Public speaking: Mensa and teaching Japanese – Highlights of 2015 part 3
This year, I started teaching Japanese to people who were interested in learning about Japanese language and culture. It was exciting and interesting to do this. I could put a lot of creativity into my lessons. Lesson structures, new ideas, thinking of ways to explain things, making drawings and illustrations. And most of all: creating a fun and educational experience for the people attending my classes. Certainly one of the highlights of my year.
Another highlight of my year flowed from this experience.
Being a Public Speaker at the Mensa October Weekend
One of my student was somebody of the Mensa branch of the Netherlands (for privacy reasons, I will not mention his or her name). Mensa is a High IQ Society. We clicked and he or she always had interesting stories to tell. He or she told me there would be a Mensa event in October of this past year. That was the October Weekend of 2015. He or she asked me to give a lecture of 1.5 h over there. I was excited. I had given presentations and taught before to smaller groups of people (subjects: law or Japanese) , but teaching a larger full of people that was new. And I heard that Mensans could be quite a critical audience. I always think: people are people, so I will certainly take into account my unique audience, but I am sure they will like what I have to say if I put passion into my lecture. And I have been told that Mensans pick up new information very quickly, so that I could take on a quick pace. I like that. So I did my best to teach them about as much interesting cultural differences between Japan and the Netherlands as I could fit in a 1.5 h time frame. Culture, religion, language and other subjects came up in my lecture. And of course, one of the first things I mentioned was the difference between the trains of Japan and the Netherlands ^_^.
I got a lot of interesting questions from the very diverse looking people in the audience. Some of them closed their eyes to be able to take in every word (or they were asleep, that is also a possibility ;), I hope not).Some of them came up to me after the lecture with questions. And some of them said I should join Mensa, because, like a lot of them, I have a lot of different interests, could quickly think on my feet (when I was asked a question). And because of things like my degrees and skipping a grade.
I think they are a friendly bunch. I don’t really have plans to join yet, because I am a very busy person with work, study, music (singer songwriter, band, orchestra, etc.) hobbies and my dear friends, and I don’t know how to fit it all in my schedule. And I have friends and acquaintances allready who are interesting to me and they are a very diverse group in age, interests, gender, and background. However, I do understand the desire to join a high IQ society like Mensa. A lot of gifted people are misunderstood. When they come up with revolutionary ideas, their ideas are often shot down, because people think they are crazy for thinking so far out of the box. I sometimes experience this as well and it’s painful. Having a vision and not being able to work it out, because other people just don’t “see” it. Sometimes, you’ll even get a hostile response. All of this is, besides being painful, also incredibly educational to me. I learned that to many people, style is just as important as substance.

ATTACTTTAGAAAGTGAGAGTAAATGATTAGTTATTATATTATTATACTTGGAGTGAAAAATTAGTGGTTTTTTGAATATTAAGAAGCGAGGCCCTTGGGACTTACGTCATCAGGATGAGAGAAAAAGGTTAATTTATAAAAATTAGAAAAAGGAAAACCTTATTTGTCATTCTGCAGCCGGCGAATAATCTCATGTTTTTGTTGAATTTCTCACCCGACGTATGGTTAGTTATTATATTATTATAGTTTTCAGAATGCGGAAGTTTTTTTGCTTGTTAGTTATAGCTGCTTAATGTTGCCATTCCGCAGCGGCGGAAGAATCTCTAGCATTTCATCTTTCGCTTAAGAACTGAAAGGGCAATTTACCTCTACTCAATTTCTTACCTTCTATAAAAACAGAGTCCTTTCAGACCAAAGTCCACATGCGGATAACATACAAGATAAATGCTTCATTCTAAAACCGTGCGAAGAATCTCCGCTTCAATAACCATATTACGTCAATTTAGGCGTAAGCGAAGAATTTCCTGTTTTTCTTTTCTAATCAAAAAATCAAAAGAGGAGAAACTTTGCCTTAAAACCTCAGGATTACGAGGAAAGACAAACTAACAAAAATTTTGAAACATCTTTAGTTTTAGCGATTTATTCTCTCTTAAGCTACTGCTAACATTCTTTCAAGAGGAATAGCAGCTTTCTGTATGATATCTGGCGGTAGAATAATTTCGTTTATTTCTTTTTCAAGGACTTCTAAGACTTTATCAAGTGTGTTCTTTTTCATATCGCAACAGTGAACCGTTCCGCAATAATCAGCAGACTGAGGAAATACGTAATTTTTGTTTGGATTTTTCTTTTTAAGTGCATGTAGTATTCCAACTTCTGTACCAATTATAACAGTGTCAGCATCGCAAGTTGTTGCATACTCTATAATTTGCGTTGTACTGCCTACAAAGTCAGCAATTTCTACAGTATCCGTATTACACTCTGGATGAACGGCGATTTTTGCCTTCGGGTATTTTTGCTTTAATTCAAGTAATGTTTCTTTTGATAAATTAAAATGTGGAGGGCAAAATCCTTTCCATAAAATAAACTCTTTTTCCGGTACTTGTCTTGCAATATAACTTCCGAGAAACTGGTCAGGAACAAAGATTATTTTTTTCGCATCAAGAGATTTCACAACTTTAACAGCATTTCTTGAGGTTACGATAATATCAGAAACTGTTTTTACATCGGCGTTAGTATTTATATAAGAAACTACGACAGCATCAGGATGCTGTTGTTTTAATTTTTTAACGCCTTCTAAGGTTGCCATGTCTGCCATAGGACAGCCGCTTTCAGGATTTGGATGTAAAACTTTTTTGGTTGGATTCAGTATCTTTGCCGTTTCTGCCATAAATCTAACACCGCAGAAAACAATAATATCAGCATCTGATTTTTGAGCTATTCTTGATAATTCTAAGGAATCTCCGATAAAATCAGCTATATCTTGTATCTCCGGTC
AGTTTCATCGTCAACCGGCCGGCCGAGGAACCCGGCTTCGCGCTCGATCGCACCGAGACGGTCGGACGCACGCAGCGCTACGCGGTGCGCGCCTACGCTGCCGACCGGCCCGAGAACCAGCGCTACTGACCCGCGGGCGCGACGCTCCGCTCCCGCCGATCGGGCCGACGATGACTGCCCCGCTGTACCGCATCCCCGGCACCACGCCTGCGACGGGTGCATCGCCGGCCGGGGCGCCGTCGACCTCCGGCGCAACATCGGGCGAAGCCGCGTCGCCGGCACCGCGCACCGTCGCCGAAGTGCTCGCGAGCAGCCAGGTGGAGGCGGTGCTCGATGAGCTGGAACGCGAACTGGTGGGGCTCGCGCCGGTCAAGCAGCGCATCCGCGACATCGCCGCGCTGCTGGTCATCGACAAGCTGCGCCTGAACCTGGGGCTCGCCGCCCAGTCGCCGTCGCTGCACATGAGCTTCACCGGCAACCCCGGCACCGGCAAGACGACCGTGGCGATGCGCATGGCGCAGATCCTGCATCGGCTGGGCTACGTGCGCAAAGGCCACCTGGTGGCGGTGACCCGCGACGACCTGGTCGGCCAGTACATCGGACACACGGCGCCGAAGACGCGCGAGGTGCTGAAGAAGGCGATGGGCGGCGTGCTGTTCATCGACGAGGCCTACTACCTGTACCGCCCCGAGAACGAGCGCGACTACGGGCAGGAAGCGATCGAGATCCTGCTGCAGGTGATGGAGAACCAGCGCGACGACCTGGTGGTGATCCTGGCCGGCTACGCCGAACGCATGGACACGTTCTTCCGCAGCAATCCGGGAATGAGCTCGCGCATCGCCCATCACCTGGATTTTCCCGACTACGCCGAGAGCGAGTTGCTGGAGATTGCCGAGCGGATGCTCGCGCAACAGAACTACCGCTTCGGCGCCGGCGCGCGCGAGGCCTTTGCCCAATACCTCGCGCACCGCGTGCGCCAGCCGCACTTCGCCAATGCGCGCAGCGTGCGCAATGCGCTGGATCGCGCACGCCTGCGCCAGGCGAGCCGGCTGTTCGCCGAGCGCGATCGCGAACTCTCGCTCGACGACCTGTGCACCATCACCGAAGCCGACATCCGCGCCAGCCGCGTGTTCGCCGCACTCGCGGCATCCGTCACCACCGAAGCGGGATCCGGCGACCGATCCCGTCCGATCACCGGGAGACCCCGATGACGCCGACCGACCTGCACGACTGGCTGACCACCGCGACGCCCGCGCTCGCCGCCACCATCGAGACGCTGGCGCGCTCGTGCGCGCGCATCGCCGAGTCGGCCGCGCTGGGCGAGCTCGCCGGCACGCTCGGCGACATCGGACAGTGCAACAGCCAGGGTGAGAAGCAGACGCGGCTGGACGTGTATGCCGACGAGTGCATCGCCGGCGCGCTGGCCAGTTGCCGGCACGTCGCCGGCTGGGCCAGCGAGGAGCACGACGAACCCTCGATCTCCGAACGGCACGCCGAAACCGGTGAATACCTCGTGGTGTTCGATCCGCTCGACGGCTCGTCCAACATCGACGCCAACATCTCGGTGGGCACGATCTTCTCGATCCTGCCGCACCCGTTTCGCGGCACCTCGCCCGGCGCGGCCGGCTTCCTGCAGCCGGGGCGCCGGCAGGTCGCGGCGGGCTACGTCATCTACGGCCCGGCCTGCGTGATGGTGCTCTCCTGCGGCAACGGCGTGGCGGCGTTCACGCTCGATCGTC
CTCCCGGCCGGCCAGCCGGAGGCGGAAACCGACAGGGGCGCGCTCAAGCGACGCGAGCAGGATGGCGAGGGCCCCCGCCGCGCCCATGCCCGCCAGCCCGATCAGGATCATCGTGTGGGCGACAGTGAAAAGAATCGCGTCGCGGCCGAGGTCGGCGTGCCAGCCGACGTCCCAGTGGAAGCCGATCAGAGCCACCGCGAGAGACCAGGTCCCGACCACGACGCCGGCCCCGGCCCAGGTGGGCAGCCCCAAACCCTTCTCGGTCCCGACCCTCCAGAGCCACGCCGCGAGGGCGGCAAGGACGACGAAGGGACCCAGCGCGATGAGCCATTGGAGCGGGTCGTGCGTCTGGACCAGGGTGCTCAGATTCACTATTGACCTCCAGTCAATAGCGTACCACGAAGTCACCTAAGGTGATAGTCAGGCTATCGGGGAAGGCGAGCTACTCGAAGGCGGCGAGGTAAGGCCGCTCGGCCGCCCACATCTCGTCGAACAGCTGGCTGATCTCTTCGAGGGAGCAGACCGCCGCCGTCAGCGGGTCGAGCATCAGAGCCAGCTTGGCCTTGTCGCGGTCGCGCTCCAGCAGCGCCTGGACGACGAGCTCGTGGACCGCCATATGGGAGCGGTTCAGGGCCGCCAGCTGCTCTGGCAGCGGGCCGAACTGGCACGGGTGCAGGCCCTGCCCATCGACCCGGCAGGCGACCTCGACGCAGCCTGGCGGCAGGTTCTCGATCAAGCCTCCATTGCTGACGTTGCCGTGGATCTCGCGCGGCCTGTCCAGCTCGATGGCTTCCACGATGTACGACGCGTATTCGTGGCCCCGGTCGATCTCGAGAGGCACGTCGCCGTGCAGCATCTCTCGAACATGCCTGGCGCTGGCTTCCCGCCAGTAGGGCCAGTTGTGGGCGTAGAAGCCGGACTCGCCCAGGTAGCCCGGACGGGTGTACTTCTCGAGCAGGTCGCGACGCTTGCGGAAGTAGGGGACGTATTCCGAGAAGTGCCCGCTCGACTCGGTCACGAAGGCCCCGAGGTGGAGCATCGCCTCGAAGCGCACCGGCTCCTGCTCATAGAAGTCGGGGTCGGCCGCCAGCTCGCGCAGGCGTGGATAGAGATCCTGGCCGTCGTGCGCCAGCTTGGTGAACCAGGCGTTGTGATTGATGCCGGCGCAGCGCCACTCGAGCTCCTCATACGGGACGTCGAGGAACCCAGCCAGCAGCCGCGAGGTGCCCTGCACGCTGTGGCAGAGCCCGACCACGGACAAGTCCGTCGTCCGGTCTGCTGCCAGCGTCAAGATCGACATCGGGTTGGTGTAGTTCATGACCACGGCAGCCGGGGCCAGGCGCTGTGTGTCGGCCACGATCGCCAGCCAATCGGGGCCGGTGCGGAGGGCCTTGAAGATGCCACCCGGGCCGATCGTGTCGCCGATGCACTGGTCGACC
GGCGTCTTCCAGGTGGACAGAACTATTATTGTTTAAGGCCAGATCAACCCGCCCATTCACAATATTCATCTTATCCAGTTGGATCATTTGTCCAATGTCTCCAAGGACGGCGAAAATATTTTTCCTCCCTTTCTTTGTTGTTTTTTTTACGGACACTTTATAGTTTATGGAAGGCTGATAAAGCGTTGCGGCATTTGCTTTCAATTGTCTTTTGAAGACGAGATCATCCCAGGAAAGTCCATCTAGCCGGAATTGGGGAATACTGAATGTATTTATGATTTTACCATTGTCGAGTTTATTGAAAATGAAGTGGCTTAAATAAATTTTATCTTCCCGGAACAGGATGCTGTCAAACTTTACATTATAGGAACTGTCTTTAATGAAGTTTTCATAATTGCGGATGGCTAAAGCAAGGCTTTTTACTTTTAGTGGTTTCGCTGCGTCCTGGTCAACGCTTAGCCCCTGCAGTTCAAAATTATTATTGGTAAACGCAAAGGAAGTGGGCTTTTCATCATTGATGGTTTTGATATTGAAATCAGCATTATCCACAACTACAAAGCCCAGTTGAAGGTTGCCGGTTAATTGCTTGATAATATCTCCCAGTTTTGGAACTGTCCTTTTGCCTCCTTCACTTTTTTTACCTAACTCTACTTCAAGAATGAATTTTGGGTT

The importance of substance and style
So, if you want to tell people something important or interesting, it is important to say it in a way that shows regard for their preferences. That shows respect to them. I have to learn to get to know them! If I fail to explain something to someone, it is partly my fault and luckily I am able to correct the way I deliver the message.
There are people who are proud of being a member of Mensa, to be intelligent and they will still be a joy to be around. Good for them. They are great. Yet, there are probably individuals who think they are better and will treat others badly because they are Mensa members. Feeling superior and narcissistic often stems from being insecure at the core of your being and those are certainly no intelligent, useful traits. Yes, be proud of yourself :)! No, don’t indulge in your pride and pain.
Another reason I think Mensa is a useful society for some people is that lot of people of the gifted persuasion have an intensity in them that puts other people off. Or they will be overwhelmed by things that other people don’t even pay attention to (for some information on this, please take a look at Dabrowski’s overexcitabilities). They are more prone to get depressed (existential crisis). So, I think there is a need for organisations like Mensa, even though most people who have IQ score results in the top 2 % don’t join Mensa I read somewhere.
Because of the teaching and the lecture, I found out that I really like public speaking. It was great to speak at a convention where a very talented journalist like Joris Luyendijk was also one of the speakers. Good atmosphere. I love public speaking. I like to deliver a message and I like the challenge of keeping my audience interested. Some of my idols are Tony Robins and Jim Rohn. They are an inspiration to me and their ideas help me grow as a human being. I would like to hold some more lectures in 2016. Hopefully I’ll find opportunity to do this. I like having the possibility to add value to people’s lives by public speaking. Just like I want to write useful blogs in the New Year (rather than an account from my year, like this series of blog posts) that are interesting and entertaining for people to read.